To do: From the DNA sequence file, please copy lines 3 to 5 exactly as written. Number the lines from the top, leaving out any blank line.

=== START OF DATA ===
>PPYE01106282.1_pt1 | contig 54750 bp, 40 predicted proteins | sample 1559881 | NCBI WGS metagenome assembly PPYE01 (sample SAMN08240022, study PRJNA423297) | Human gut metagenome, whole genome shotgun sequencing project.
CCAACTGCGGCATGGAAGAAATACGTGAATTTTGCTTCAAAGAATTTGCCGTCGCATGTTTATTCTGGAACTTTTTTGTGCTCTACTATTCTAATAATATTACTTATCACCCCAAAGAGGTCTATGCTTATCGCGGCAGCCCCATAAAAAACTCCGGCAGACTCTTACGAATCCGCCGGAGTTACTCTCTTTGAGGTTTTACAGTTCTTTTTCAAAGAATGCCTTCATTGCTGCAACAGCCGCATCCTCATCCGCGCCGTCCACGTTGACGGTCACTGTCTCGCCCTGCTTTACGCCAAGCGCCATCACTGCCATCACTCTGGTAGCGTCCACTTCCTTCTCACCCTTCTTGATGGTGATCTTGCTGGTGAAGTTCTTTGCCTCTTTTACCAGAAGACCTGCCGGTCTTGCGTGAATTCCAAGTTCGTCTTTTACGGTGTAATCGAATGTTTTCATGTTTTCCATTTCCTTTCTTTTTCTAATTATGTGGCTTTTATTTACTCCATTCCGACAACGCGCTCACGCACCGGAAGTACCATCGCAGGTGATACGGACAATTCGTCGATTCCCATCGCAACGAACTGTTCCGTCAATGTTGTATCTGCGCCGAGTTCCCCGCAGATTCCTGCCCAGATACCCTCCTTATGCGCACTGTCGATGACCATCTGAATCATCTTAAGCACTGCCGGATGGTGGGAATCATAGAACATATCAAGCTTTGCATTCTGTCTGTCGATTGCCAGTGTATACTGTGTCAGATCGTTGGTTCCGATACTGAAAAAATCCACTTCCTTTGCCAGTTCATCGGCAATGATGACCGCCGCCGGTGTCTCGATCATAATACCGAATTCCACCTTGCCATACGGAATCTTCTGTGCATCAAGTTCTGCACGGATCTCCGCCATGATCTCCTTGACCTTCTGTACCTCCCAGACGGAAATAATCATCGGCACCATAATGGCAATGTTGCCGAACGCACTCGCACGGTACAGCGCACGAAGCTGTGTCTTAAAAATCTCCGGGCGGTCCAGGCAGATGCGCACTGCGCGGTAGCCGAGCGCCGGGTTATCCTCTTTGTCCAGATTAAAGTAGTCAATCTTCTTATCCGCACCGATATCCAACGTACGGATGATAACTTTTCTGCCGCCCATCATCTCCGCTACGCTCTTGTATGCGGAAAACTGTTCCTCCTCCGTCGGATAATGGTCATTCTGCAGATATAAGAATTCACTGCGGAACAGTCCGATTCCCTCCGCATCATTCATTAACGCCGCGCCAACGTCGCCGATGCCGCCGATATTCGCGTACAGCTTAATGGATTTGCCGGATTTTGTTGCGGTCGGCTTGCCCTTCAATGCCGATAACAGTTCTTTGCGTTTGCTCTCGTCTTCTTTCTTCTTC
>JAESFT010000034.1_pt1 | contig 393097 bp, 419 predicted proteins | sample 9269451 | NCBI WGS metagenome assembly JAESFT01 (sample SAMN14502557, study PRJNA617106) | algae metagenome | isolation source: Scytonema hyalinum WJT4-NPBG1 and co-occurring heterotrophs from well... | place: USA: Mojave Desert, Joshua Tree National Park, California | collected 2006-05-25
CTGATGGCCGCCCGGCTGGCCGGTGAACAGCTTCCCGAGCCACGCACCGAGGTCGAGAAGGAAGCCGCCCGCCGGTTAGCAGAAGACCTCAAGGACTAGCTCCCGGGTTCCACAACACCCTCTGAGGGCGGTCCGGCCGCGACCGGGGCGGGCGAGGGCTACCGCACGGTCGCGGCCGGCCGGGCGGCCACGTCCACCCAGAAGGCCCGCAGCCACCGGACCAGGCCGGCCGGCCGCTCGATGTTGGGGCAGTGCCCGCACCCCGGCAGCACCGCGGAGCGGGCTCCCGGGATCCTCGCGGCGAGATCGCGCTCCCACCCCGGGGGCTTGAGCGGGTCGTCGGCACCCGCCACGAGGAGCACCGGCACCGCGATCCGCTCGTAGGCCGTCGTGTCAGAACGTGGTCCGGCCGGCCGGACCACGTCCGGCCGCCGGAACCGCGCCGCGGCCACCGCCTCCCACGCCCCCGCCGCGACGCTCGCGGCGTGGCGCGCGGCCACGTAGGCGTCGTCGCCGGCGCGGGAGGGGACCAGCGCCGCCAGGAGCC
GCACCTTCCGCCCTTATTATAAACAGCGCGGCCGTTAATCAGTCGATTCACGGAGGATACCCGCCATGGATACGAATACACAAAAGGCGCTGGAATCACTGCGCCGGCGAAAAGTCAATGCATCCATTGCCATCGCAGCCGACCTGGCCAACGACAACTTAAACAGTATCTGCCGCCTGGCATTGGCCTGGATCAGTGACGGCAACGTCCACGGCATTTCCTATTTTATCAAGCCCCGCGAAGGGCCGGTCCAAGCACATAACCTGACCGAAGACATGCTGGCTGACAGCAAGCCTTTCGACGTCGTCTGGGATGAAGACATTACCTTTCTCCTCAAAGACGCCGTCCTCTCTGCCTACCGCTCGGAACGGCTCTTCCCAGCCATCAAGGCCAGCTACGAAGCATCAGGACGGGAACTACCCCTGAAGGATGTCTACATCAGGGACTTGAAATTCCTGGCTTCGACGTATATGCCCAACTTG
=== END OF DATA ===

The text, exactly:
>JAESFT010000034.1_pt1 | contig 393097 bp, 419 predicted proteins | sample 9269451 | NCBI WGS metagenome assembly JAESFT01 (sample SAMN14502557, study PRJNA617106) | algae metagenome | isolation source: Scytonema hyalinum WJT4-NPBG1 and co-occurring heterotrophs from well... | place: USA: Mojave Desert, Joshua Tree National Park, California | collected 2006-05-25
CTGATGGCCGCCCGGCTGGCCGGTGAACAGCTTCCCGAGCCACGCACCGAGGTCGAGAAGGAAGCCGCCCGCCGGTTAGCAGAAGACCTCAAGGACTAGCTCCCGGGTTCCACAACACCCTCTGAGGGCGGTCCGGCCGCGACCGGGGCGGGCGAGGGCTACCGCACGGTCGCGGCCGGCCGGGCGGCCACGTCCACCCAGAAGGCCCGCAGCCACCGGACCAGGCCGGCCGGCCGCTCGATGTTGGGGCAGTGCCCGCACCCCGGCAGCACCGCGGAGCGGGCTCCCGGGATCCTCGCGGCGAGATCGCGCTCCCACCCCGGGGGCTTGAGCGGGTCGTCGGCACCCGCCACGAGGAGCACCGGCACCGCGATCCGCTCGTAGGCCGTCGTGTCAGAACGTGGTCCGGCCGGCCGGACCACGTCCGGCCGCCGGAACCGCGCCGCGGCCACCGCCTCCCACGCCCCCGCCGCGACGCTCGCGGCGTGGCGCGCGGCCACGTAGGCGTCGTCGCCGGCGCGGGAGGGGACCAGCGCCGCCAGGAGCC
GCACCTTCCGCCCTTATTATAAACAGCGCGGCCGTTAATCAGTCGATTCACGGAGGATACCCGCCATGGATACGAATACACAAAAGGCGCTGGAATCACTGCGCCGGCGAAAAGTCAATGCATCCATTGCCATCGCAGCCGACCTGGCCAACGACAACTTAAACAGTATCTGCCGCCTGGCATTGGCCTGGATCAGTGACGGCAACGTCCACGGCATTTCCTATTTTATCAAGCCCCGCGAAGGGCCGGTCCAAGCACATAACCTGACCGAAGACATGCTGGCTGACAGCAAGCCTTTCGACGTCGTCTGGGATGAAGACATTACCTTTCTCCTCAAAGACGCCGTCCTCTCTGCCTACCGCTCGGAACGGCTCTTCCCAGCCATCAAGGCCAGCTACGAAGCATCAGGACGGGAACTACCCCTGAAGGATGTCTACATCAGGGACTTGAAATTCCTGGCTTCGACGTATATGCCCAACTTG